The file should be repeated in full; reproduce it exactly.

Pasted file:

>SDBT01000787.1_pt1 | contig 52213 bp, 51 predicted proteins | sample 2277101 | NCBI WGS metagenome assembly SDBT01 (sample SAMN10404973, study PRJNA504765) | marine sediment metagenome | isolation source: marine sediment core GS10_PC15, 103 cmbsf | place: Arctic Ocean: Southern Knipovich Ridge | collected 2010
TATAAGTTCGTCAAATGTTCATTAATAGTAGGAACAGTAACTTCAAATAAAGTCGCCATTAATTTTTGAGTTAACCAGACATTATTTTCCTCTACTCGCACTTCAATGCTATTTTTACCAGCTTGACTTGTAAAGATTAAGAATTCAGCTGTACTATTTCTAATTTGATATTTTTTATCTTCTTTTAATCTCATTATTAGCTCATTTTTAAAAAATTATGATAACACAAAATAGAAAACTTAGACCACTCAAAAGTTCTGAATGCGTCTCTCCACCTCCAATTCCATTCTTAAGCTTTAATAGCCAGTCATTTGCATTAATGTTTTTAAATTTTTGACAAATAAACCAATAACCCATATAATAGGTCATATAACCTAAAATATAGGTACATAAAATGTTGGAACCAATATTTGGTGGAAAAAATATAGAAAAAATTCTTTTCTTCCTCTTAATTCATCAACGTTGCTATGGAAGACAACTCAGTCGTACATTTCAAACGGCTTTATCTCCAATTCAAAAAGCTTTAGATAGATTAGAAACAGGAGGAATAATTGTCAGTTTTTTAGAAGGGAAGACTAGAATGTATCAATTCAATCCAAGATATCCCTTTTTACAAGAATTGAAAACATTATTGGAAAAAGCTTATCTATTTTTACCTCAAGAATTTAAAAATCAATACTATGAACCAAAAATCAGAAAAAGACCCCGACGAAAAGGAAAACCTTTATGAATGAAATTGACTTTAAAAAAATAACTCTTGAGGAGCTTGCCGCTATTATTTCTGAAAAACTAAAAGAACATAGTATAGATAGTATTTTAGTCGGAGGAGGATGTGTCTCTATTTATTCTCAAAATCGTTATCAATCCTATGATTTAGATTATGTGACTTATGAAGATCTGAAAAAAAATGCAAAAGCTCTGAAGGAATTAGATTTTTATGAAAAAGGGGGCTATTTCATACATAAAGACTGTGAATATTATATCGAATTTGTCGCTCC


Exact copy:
>SDBT01000787.1_pt1 | contig 52213 bp, 51 predicted proteins | sample 2277101 | NCBI WGS metagenome assembly SDBT01 (sample SAMN10404973, study PRJNA504765) | marine sediment metagenome | isolation source: marine sediment core GS10_PC15, 103 cmbsf | place: Arctic Ocean: Southern Knipovich Ridge | collected 2010
TATAAGTTCGTCAAATGTTCATTAATAGTAGGAACAGTAACTTCAAATAAAGTCGCCATTAATTTTTGAGTTAACCAGACATTATTTTCCTCTACTCGCACTTCAATGCTATTTTTACCAGCTTGACTTGTAAAGATTAAGAATTCAGCTGTACTATTTCTAATTTGATATTTTTTATCTTCTTTTAATCTCATTATTAGCTCATTTTTAAAAAATTATGATAACACAAAATAGAAAACTTAGACCACTCAAAAGTTCTGAATGCGTCTCTCCACCTCCAATTCCATTCTTAAGCTTTAATAGCCAGTCATTTGCATTAATGTTTTTAAATTTTTGACAAATAAACCAATAACCCATATAATAGGTCATATAACCTAAAATATAGGTACATAAAATGTTGGAACCAATATTTGGTGGAAAAAATATAGAAAAAATTCTTTTCTTCCTCTTAATTCATCAACGTTGCTATGGAAGACAACTCAGTCGTACATTTCAAACGGCTTTATCTCCAATTCAAAAAGCTTTAGATAGATTAGAAACAGGAGGAATAATTGTCAGTTTTTTAGAAGGGAAGACTAGAATGTATCAATTCAATCCAAGATATCCCTTTTTACAAGAATTGAAAACATTATTGGAAAAAGCTTATCTATTTTTACCTCAAGAATTTAAAAATCAATACTATGAACCAAAAATCAGAAAAAGACCCCGACGAAAAGGAAAACCTTTATGAATGAAATTGACTTTAAAAAAATAACTCTTGAGGAGCTTGCCGCTATTATTTCTGAAAAACTAAAAGAACATAGTATAGATAGTATTTTAGTCGGAGGAGGATGTGTCTCTATTTATTCTCAAAATCGTTATCAATCCTATGATTTAGATTATGTGACTTATGAAGATCTGAAAAAAAATGCAAAAGCTCTGAAGGAATTAGATTTTTATGAAAAAGGGGGCTATTTCATACATAAAGACTGTGAATATTATATCGAATTTGTCGCTCC